MICHELLE Williams has shocked Hollywood by revealing that she is now a married woman, saying she “never gave up on love” after losing Heath Ledger.

The actress, 37, told Vanity Fair that she married Phil Elverum of the indie rock groups The Microphones and Mount Eerie, in the Adirondacks in New York.

Williams’ 12-year-old daughter, Matilda, who she had with Ledger, and Elverum’s three-year-old daughter were present.

She called her bond with Elverum “very sacred and very special”.

“I never gave up on love. I always say to Matilda, ‘Your dad loved me before anybody thought I was talented, or pretty, or had nice clothes’,” she said.

“Obviously I’ve never once in my life talked about a relationship,” she said. “But Phil isn’t anyone else. And that’s worth something.

“Ultimately the way he loves me is the way I want to live my life on the whole. I work to be free inside of the moment. I parent to let Matilda feel free to be herself, and I am finally loved by someone who makes me feel free,” she said.

Williams said she was speaking out in the hope her experience would help others who are struggling to find love after losing a partner.

“I don’t really want to talk about any of it,’ she said. ‘But there’s that tease, that lure, that’s like, ‘What if this helps somebody? What if somebody who has always journeyed in this way, who has struggled as much as I struggled, and looked as much as I looked, finds something that helps them?’

“Don’t settle. Don’t settle for something that feels like a prison, or is hard, or hurts you. If it doesn’t feel like love, it’s not love,” she said.

Elverum has also suffered the loss of a partner. He was married to Canadian musician Geneviève Castrée for 13 years. Four months after they had their daughter she was diagnosed with inoperable pancreatic cancer and died 13 months later in 2016.

Williams also opened up about her experience with income disparity in Hollywood and the Time’s Up movement.

In January, USA Today revealed Williams was paid less than one-tenth of 1 percent of her male co-star Mark Wahlberg’s fee for the re-shoots of Ridley Scott’s All the Money in the World.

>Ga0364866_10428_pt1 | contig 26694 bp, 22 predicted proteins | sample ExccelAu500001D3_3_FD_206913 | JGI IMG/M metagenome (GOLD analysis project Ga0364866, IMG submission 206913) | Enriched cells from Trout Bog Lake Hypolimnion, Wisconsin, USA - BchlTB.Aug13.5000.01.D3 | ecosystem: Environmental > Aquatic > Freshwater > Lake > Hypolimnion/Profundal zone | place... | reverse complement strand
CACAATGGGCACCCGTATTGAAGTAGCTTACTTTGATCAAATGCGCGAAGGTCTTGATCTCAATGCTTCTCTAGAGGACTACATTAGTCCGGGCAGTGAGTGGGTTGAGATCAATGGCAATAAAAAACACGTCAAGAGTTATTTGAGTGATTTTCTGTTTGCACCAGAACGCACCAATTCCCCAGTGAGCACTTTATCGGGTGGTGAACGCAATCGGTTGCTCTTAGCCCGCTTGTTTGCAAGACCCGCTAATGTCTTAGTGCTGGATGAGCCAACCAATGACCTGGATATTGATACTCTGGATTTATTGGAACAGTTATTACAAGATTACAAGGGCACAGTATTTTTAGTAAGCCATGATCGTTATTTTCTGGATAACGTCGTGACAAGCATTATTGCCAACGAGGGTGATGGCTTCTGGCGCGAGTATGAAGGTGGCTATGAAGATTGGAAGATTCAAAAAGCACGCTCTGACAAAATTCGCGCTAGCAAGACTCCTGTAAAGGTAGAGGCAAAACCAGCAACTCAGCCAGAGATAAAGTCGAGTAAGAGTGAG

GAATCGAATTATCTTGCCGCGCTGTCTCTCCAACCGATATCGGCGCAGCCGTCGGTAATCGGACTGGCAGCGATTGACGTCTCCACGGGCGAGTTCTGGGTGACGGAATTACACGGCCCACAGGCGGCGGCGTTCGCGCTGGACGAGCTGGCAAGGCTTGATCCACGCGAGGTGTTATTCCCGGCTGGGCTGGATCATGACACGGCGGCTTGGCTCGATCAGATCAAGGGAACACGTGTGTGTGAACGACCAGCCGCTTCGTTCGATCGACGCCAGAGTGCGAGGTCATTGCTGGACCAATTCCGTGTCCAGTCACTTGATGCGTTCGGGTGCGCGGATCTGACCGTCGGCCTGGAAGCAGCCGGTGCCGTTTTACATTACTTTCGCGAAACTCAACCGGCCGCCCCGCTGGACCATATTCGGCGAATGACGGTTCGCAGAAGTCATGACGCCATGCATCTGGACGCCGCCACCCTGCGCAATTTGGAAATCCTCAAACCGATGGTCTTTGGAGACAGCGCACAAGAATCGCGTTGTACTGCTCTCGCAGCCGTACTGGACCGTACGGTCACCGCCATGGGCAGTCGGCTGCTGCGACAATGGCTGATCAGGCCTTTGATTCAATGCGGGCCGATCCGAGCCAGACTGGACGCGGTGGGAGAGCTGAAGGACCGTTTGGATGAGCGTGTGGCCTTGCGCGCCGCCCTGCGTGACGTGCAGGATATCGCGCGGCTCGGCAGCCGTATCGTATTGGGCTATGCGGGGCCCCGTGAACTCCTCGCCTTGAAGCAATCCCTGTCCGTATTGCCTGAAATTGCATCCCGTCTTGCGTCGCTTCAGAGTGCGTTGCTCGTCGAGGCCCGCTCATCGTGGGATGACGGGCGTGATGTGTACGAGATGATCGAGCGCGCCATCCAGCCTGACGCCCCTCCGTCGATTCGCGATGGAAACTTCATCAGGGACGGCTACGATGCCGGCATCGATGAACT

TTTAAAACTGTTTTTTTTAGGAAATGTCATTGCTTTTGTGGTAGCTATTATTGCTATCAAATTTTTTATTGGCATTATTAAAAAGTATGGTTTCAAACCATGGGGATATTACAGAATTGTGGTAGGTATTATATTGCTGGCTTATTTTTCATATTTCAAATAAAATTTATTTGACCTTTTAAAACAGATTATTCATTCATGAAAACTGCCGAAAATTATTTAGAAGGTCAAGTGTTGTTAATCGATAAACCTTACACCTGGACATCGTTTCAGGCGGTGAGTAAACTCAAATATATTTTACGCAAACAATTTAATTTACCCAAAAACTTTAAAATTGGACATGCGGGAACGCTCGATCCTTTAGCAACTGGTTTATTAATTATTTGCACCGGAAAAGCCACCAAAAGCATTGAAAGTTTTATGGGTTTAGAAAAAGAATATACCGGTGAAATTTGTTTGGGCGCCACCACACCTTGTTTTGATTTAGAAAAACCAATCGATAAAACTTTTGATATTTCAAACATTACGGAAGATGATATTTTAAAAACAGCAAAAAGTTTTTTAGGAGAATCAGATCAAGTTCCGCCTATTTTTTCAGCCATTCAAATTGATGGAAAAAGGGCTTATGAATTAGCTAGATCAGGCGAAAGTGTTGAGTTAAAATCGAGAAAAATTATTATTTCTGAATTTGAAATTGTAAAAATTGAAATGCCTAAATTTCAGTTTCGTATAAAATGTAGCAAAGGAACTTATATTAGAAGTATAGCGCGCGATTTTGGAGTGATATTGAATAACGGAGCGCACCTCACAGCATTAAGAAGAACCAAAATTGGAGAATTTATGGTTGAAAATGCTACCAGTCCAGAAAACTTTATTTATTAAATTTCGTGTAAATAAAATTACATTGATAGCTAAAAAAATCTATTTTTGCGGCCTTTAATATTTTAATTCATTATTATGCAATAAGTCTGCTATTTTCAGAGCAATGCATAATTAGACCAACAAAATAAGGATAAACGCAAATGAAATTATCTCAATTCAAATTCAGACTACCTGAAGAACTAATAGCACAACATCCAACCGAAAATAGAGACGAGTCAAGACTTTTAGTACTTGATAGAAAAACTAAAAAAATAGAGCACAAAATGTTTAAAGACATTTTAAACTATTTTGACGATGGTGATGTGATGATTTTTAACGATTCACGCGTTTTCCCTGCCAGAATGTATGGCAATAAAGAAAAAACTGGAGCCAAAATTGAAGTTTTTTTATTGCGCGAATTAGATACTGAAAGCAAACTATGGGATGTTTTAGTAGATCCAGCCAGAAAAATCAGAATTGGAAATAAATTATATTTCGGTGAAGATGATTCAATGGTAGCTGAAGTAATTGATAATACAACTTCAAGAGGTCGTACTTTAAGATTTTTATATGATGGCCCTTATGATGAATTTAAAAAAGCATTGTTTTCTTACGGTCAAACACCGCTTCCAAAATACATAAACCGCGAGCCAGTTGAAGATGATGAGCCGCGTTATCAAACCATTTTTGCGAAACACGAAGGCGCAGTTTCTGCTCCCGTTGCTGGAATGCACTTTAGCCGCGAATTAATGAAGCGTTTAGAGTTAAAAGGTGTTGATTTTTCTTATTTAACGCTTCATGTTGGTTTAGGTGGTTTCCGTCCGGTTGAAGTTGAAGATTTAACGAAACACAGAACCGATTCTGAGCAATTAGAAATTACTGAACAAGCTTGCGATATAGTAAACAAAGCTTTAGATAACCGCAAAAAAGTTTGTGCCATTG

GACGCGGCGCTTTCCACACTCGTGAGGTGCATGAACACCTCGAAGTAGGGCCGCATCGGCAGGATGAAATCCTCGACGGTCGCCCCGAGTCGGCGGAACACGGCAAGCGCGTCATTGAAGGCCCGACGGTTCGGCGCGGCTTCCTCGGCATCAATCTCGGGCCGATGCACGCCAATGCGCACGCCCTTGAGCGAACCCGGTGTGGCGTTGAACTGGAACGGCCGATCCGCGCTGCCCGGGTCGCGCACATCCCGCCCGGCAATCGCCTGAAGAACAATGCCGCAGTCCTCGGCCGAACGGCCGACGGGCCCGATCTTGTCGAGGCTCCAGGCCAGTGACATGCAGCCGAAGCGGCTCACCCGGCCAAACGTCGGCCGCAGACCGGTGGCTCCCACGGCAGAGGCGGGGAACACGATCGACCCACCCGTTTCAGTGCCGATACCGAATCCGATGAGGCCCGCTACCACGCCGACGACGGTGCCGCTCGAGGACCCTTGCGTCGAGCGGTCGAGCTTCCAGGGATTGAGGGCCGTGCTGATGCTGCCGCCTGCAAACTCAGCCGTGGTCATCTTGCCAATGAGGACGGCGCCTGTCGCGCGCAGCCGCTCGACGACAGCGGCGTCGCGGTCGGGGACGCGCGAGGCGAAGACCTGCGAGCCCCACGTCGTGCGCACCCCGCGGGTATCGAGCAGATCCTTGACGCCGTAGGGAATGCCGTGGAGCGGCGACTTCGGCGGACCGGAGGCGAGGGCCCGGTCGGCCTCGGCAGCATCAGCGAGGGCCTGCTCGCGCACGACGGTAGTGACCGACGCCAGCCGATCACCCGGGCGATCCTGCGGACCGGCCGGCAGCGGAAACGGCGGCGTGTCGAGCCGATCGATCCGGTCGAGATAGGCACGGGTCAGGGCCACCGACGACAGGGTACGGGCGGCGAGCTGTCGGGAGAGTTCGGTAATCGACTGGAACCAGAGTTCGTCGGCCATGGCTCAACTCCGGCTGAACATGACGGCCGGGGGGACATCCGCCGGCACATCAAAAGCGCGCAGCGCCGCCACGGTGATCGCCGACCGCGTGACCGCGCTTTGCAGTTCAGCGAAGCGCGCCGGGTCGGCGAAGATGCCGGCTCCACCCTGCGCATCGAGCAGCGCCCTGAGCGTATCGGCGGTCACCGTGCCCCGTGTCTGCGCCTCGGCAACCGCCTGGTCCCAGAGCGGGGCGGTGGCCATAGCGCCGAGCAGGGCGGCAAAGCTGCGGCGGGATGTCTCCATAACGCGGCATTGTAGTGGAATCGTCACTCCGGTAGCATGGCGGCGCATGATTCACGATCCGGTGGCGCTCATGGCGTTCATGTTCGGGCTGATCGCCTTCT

It was a disceprency so egregious it caused a massive outcry online and prompted Wahlberg to donate his entire re-shoot fee to the Time’s Up Legal Defense Fund, and the agency represting both actors, William Morris Endeavor, to donate an additional $500,000.

Williams, who only learned about the extent of the disparity when she read it like everyone else in the paper, was suddenly thrust into the spotlight again.

“I’ve never really been at the center of something like that, of a news cycle like that—other than, you know, traumatic death,” she told Vanity Fair.

“You feel totally de-valued. But that also chimes in with pretty much every other experience you’ve had in your workplace, so you just learn to swallow it.”

However, she said the results motivated her to become a fierce advocate in the fight for change.

“A private humiliation became a public turning point,” she told the publication.

“I was one woman by myself and I couldn’t do anything about it. But in the wolf pack—the phrase Abby Wambach uses—things are possible. And that’s real-ly what it took: somebody who was at the head of the pack, Jessica Chastain, pulling me up with her, and then all these other women surrounding me, teaching me.”